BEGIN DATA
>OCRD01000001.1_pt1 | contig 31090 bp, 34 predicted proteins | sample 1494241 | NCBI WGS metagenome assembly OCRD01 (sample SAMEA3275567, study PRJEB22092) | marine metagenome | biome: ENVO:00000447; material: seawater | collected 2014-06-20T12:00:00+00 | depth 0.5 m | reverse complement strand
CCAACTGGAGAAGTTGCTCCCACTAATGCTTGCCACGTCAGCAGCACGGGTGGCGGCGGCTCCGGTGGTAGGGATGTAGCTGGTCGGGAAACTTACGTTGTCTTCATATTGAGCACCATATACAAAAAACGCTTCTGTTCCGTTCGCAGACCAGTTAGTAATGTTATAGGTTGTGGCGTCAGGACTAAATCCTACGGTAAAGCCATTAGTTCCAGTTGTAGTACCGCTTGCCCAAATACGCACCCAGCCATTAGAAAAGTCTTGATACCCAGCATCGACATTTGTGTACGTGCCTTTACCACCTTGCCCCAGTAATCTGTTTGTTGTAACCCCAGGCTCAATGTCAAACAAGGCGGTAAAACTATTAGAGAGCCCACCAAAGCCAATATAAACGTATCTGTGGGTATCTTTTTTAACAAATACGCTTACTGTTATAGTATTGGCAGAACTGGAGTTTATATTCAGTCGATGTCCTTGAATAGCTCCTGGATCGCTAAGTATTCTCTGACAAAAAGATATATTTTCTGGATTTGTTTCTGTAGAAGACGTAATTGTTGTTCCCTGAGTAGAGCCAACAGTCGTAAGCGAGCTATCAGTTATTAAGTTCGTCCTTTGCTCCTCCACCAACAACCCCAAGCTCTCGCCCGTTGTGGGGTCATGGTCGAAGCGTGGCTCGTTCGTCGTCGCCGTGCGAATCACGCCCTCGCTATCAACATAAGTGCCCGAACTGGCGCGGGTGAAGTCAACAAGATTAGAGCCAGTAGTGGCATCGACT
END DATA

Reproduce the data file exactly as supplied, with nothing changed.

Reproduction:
>OCRD01000001.1_pt1 | contig 31090 bp, 34 predicted proteins | sample 1494241 | NCBI WGS metagenome assembly OCRD01 (sample SAMEA3275567, study PRJEB22092) | marine metagenome | biome: ENVO:00000447; material: seawater | collected 2014-06-20T12:00:00+00 | depth 0.5 m | reverse complement strand
CCAACTGGAGAAGTTGCTCCCACTAATGCTTGCCACGTCAGCAGCACGGGTGGCGGCGGCTCCGGTGGTAGGGATGTAGCTGGTCGGGAAACTTACGTTGTCTTCATATTGAGCACCATATACAAAAAACGCTTCTGTTCCGTTCGCAGACCAGTTAGTAATGTTATAGGTTGTGGCGTCAGGACTAAATCCTACGGTAAAGCCATTAGTTCCAGTTGTAGTACCGCTTGCCCAAATACGCACCCAGCCATTAGAAAAGTCTTGATACCCAGCATCGACATTTGTGTACGTGCCTTTACCACCTTGCCCCAGTAATCTGTTTGTTGTAACCCCAGGCTCAATGTCAAACAAGGCGGTAAAACTATTAGAGAGCCCACCAAAGCCAATATAAACGTATCTGTGGGTATCTTTTTTAACAAATACGCTTACTGTTATAGTATTGGCAGAACTGGAGTTTATATTCAGTCGATGTCCTTGAATAGCTCCTGGATCGCTAAGTATTCTCTGACAAAAAGATATATTTTCTGGATTTGTTTCTGTAGAAGACGTAATTGTTGTTCCCTGAGTAGAGCCAACAGTCGTAAGCGAGCTATCAGTTATTAAGTTCGTCCTTTGCTCCTCCACCAACAACCCCAAGCTCTCGCCCGTTGTGGGGTCATGGTCGAAGCGTGGCTCGTTCGTCGTCGCCGTGCGAATCACGCCCTCGCTATCAACATAAGTGCCCGAACTGGCGCGGGTGAAGTCAACAAGATTAGAGCCAGTAGTGGCATCGACT